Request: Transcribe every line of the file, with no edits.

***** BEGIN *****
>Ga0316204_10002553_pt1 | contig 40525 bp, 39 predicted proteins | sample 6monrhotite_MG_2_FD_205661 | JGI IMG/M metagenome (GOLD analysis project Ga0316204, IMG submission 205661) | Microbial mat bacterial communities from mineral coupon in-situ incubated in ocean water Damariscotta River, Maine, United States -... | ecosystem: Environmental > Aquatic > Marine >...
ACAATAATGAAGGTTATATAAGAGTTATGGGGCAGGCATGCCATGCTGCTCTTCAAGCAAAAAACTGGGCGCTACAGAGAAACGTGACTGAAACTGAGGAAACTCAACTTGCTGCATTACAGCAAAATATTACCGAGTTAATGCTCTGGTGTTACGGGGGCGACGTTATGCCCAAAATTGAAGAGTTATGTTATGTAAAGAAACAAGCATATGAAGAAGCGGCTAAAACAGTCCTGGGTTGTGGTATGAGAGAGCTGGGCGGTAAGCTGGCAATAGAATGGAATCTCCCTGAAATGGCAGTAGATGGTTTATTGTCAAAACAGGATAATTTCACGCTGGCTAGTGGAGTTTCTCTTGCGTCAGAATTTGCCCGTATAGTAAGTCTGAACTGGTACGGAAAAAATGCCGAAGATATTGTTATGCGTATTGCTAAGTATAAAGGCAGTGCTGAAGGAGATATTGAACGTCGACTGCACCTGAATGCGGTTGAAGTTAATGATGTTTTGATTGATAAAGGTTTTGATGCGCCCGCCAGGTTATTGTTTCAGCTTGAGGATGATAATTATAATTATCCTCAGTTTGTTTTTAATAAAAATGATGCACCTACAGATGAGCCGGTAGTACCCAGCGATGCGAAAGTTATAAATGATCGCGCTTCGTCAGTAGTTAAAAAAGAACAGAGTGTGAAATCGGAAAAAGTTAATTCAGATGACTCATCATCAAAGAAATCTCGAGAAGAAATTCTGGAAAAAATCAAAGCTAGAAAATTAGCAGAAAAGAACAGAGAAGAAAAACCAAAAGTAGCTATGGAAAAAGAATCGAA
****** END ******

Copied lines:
>Ga0316204_10002553_pt1 | contig 40525 bp, 39 predicted proteins | sample 6monrhotite_MG_2_FD_205661 | JGI IMG/M metagenome (GOLD analysis project Ga0316204, IMG submission 205661) | Microbial mat bacterial communities from mineral coupon in-situ incubated in ocean water Damariscotta River, Maine, United States -... | ecosystem: Environmental > Aquatic > Marine >...
ACAATAATGAAGGTTATATAAGAGTTATGGGGCAGGCATGCCATGCTGCTCTTCAAGCAAAAAACTGGGCGCTACAGAGAAACGTGACTGAAACTGAGGAAACTCAACTTGCTGCATTACAGCAAAATATTACCGAGTTAATGCTCTGGTGTTACGGGGGCGACGTTATGCCCAAAATTGAAGAGTTATGTTATGTAAAGAAACAAGCATATGAAGAAGCGGCTAAAACAGTCCTGGGTTGTGGTATGAGAGAGCTGGGCGGTAAGCTGGCAATAGAATGGAATCTCCCTGAAATGGCAGTAGATGGTTTATTGTCAAAACAGGATAATTTCACGCTGGCTAGTGGAGTTTCTCTTGCGTCAGAATTTGCCCGTATAGTAAGTCTGAACTGGTACGGAAAAAATGCCGAAGATATTGTTATGCGTATTGCTAAGTATAAAGGCAGTGCTGAAGGAGATATTGAACGTCGACTGCACCTGAATGCGGTTGAAGTTAATGATGTTTTGATTGATAAAGGTTTTGATGCGCCCGCCAGGTTATTGTTTCAGCTTGAGGATGATAATTATAATTATCCTCAGTTTGTTTTTAATAAAAATGATGCACCTACAGATGAGCCGGTAGTACCCAGCGATGCGAAAGTTATAAATGATCGCGCTTCGTCAGTAGTTAAAAAAGAACAGAGTGTGAAATCGGAAAAAGTTAATTCAGATGACTCATCATCAAAGAAATCTCGAGAAGAAATTCTGGAAAAAATCAAAGCTAGAAAATTAGCAGAAAAGAACAGAGAAGAAAAACCAAAAGTAGCTATGGAAAAAGAATCGAA